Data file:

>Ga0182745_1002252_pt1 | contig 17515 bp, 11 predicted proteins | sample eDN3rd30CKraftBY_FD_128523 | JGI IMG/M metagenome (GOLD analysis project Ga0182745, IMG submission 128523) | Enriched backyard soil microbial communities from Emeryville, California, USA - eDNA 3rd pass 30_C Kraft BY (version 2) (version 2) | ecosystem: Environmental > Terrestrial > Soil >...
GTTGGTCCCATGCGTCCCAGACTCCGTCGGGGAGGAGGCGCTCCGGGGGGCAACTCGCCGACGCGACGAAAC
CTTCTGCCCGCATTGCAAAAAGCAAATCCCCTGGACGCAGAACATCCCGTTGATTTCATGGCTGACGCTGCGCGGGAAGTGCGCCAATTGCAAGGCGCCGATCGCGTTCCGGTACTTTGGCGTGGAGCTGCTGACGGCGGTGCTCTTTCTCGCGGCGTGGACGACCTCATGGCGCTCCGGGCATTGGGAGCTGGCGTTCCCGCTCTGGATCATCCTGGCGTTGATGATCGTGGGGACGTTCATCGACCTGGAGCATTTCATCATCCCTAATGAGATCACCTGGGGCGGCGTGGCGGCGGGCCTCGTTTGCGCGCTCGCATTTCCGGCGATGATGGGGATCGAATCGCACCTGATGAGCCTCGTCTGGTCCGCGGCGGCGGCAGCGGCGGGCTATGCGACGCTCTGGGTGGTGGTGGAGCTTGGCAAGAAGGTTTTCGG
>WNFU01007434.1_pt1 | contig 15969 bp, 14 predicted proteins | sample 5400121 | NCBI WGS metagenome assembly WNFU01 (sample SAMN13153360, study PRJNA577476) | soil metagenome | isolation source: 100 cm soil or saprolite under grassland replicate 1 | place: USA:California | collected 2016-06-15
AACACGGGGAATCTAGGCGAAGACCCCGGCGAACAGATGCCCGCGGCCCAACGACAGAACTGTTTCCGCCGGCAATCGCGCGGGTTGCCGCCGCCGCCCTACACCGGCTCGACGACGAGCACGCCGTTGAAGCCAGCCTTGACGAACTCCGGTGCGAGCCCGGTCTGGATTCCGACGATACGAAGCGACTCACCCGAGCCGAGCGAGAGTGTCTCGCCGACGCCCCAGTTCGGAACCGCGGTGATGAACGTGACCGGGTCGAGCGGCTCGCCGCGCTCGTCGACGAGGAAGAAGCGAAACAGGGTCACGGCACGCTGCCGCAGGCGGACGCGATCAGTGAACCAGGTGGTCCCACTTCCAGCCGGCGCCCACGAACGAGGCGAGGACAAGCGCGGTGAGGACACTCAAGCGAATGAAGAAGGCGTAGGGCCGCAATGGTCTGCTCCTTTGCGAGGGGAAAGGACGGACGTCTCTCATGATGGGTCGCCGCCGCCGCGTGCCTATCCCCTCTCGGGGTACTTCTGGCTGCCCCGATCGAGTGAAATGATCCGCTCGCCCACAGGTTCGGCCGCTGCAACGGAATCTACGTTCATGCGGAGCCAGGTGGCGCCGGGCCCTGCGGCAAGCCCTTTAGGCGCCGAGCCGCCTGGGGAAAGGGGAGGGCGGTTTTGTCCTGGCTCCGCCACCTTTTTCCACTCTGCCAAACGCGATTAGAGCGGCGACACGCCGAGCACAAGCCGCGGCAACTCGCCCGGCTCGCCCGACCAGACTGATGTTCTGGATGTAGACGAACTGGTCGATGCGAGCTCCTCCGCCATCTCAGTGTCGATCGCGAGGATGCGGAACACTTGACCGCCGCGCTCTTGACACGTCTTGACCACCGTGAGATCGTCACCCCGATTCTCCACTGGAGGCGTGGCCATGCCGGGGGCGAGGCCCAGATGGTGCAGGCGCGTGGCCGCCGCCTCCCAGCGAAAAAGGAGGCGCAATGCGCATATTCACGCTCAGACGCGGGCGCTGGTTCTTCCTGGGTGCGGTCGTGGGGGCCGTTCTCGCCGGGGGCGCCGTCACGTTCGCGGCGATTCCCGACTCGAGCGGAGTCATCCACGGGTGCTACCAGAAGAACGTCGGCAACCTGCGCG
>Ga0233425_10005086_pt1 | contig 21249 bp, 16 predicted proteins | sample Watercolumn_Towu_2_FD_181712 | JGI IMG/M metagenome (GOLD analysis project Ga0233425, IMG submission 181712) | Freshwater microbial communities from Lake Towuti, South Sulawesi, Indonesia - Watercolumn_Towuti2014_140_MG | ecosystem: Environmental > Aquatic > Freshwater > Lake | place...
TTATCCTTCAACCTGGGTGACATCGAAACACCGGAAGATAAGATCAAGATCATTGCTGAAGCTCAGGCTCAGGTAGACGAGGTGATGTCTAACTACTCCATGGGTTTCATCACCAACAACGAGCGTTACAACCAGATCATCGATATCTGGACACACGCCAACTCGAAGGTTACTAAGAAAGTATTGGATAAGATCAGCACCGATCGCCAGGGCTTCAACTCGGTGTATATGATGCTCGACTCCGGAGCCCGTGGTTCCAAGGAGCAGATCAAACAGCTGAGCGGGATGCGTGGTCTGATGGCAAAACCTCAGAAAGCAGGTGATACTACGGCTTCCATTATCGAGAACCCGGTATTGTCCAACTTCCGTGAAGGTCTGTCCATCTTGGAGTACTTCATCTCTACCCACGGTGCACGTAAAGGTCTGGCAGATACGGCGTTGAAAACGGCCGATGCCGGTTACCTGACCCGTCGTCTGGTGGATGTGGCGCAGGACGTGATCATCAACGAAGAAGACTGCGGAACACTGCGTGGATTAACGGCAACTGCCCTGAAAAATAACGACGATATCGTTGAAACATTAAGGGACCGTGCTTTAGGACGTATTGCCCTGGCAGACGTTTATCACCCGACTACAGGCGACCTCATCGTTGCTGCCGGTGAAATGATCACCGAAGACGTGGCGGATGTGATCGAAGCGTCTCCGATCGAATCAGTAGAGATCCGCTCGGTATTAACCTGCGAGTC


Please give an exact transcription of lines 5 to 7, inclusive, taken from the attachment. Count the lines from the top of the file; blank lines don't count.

AACACGGGGAATCTAGGCGAAGACCCCGGCGAACAGATGCCCGCGGCCCAACGACAGAACTGTTTCCGCCGGCAATCGCGCGGGTTGCCGCCGCCGCCCTACACCGGCTCGACGACGAGCACGCCGTTGAAGCCAGCCTTGACGAACTCCGGTGCGAGCCCGGTCTGGATTCCGACGATACGAAGCGACTCACCCGAGCCGAGCGAGAGTGTCTCGCCGACGCCCCAGTTCGGAACCGCGGTGATGAACGTGACCGGGTCGAGCGGCTCGCCGCGCTCGTCGACGAGGAAGAAGCGAAACAGGGTCACGGCACGCTGCCGCAGGCGGACGCGATCAGTGAACCAGGTGGTCCCACTTCCAGCCGGCGCCCACGAACGAGGCGAGGACAAGCGCGGTGAGGACACTCAAGCGAATGAAGAAGGCGTAGGGCCGCAATGGTCTGCTCCTTTGCGAGGGGAAAGGACGGACGTCTCTCATGATGGGTCGCCGCCGCCGCGTGCCTATCCCCTCTCGGGGTACTTCTGGCTGCCCCGATCGAGTGAAATGATCCGCTCGCCCACAGGTTCGGCCGCTGCAACGGAATCTACGTTCATGCGGAGCCAGGTGGCGCCGGGCCCTGCGGCAAGCCCTTTAGGCGCCGAGCCGCCTGGGGAAAGGGGAGGGCGGTTTTGTCCTGGCTCCGCCACCTTTTTCCACTCTGCCAAACGCGATTAGAGCGGCGACACGCCGAGCACAAGCCGCGGCAACTCGCCCGGCTCGCCCGACCAGACTGATGTTCTGGATGTAGACGAACTGGTCGATGCGAGCTCCTCCGCCATCTCAGTGTCGATCGCGAGGATGCGGAACACTTGACCGCCGCGCTCTTGACACGTCTTGACCACCGTGAGATCGTCACCCCGATTCTCCACTGGAGGCGTGGCCATGCCGGGGGCGAGGCCCAGATGGTGCAGGCGCGTGGCCGCCGCCTCCCAGCGAAAAAGGAGGCGCAATGCGCATATTCACGCTCAGACGCGGGCGCTGGTTCTTCCTGGGTGCGGTCGTGGGGGCCGTTCTCGCCGGGGGCGCCGTCACGTTCGCGGCGATTCCCGACTCGAGCGGAGTCATCCACGGGTGCTACCAGAAGAACGTCGGCAACCTGCGCG
>Ga0233425_10005086_pt1 | contig 21249 bp, 16 predicted proteins | sample Watercolumn_Towu_2_FD_181712 | JGI IMG/M metagenome (GOLD analysis project Ga0233425, IMG submission 181712) | Freshwater microbial communities from Lake Towuti, South Sulawesi, Indonesia - Watercolumn_Towuti2014_140_MG | ecosystem: Environmental > Aquatic > Freshwater > Lake | place...
TTATCCTTCAACCTGGGTGACATCGAAACACCGGAAGATAAGATCAAGATCATTGCTGAAGCTCAGGCTCAGGTAGACGAGGTGATGTCTAACTACTCCATGGGTTTCATCACCAACAACGAGCGTTACAACCAGATCATCGATATCTGGACACACGCCAACTCGAAGGTTACTAAGAAAGTATTGGATAAGATCAGCACCGATCGCCAGGGCTTCAACTCGGTGTATATGATGCTCGACTCCGGAGCCCGTGGTTCCAAGGAGCAGATCAAACAGCTGAGCGGGATGCGTGGTCTGATGGCAAAACCTCAGAAAGCAGGTGATACTACGGCTTCCATTATCGAGAACCCGGTATTGTCCAACTTCCGTGAAGGTCTGTCCATCTTGGAGTACTTCATCTCTACCCACGGTGCACGTAAAGGTCTGGCAGATACGGCGTTGAAAACGGCCGATGCCGGTTACCTGACCCGTCGTCTGGTGGATGTGGCGCAGGACGTGATCATCAACGAAGAAGACTGCGGAACACTGCGTGGATTAACGGCAACTGCCCTGAAAAATAACGACGATATCGTTGAAACATTAAGGGACCGTGCTTTAGGACGTATTGCCCTGGCAGACGTTTATCACCCGACTACAGGCGACCTCATCGTTGCTGCCGGTGAAATGATCACCGAAGACGTGGCGGATGTGATCGAAGCGTCTCCGATCGAATCAGTAGAGATCCGCTCGGTATTAACCTGCGAGTC